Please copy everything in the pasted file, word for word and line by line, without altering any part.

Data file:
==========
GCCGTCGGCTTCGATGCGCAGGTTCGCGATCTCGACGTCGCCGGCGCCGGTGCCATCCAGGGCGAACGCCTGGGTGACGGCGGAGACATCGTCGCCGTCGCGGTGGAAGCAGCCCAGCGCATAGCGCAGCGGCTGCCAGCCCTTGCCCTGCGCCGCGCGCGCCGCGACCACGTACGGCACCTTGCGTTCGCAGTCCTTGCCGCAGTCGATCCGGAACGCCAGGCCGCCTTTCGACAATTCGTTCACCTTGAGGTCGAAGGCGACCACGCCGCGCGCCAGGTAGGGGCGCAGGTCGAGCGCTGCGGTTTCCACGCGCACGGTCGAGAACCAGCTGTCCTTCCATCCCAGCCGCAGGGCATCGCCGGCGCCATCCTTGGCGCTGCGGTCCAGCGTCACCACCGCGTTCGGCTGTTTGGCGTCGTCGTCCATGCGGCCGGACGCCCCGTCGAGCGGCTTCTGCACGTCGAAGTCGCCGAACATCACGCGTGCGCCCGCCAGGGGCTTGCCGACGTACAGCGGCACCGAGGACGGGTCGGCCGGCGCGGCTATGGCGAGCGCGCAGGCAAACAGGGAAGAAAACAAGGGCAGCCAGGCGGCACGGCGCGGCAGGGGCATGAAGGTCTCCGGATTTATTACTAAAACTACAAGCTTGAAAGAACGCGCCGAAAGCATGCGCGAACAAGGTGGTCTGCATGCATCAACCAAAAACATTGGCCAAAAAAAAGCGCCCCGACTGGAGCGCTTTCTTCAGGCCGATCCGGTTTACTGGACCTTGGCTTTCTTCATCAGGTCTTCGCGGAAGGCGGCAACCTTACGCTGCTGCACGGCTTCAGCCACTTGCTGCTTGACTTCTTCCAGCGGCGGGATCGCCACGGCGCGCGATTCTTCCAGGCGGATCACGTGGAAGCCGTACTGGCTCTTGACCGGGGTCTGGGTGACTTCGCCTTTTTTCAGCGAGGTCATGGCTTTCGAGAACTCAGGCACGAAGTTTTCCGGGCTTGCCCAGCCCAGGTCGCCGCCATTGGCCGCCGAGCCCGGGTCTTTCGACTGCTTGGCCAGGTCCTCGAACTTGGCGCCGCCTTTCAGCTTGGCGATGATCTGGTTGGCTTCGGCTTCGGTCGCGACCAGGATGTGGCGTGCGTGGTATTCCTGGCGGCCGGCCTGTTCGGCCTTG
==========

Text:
GCCGTCGGCTTCGATGCGCAGGTTCGCGATCTCGACGTCGCCGGCGCCGGTGCCATCCAGGGCGAACGCCTGGGTGACGGCGGAGACATCGTCGCCGTCGCGGTGGAAGCAGCCCAGCGCATAGCGCAGCGGCTGCCAGCCCTTGCCCTGCGCCGCGCGCGCCGCGACCACGTACGGCACCTTGCGTTCGCAGTCCTTGCCGCAGTCGATCCGGAACGCCAGGCCGCCTTTCGACAATTCGTTCACCTTGAGGTCGAAGGCGACCACGCCGCGCGCCAGGTAGGGGCGCAGGTCGAGCGCTGCGGTTTCCACGCGCACGGTCGAGAACCAGCTGTCCTTCCATCCCAGCCGCAGGGCATCGCCGGCGCCATCCTTGGCGCTGCGGTCCAGCGTCACCACCGCGTTCGGCTGTTTGGCGTCGTCGTCCATGCGGCCGGACGCCCCGTCGAGCGGCTTCTGCACGTCGAAGTCGCCGAACATCACGCGTGCGCCCGCCAGGGGCTTGCCGACGTACAGCGGCACCGAGGACGGGTCGGCCGGCGCGGCTATGGCGAGCGCGCAGGCAAACAGGGAAGAAAACAAGGGCAGCCAGGCGGCACGGCGCGGCAGGGGCATGAAGGTCTCCGGATTTATTACTAAAACTACAAGCTTGAAAGAACGCGCCGAAAGCATGCGCGAACAAGGTGGTCTGCATGCATCAACCAAAAACATTGGCCAAAAAAAAGCGCCCCGACTGGAGCGCTTTCTTCAGGCCGATCCGGTTTACTGGACCTTGGCTTTCTTCATCAGGTCTTCGCGGAAGGCGGCAACCTTACGCTGCTGCACGGCTTCAGCCACTTGCTGCTTGACTTCTTCCAGCGGCGGGATCGCCACGGCGCGCGATTCTTCCAGGCGGATCACGTGGAAGCCGTACTGGCTCTTGACCGGGGTCTGGGTGACTTCGCCTTTTTTCAGCGAGGTCATGGCTTTCGAGAACTCAGGCACGAAGTTTTCCGGGCTTGCCCAGCCCAGGTCGCCGCCATTGGCCGCCGAGCCCGGGTCTTTCGACTGCTTGGCCAGGTCCTCGAACTTGGCGCCGCCTTTCAGCTTGGCGATGATCTGGTTGGCTTCGGCTTCGGTCGCGACCAGGATGTGGCGTGCGTGGTATTCCTGGCGGCCGGCCTGTTCGGCCTTG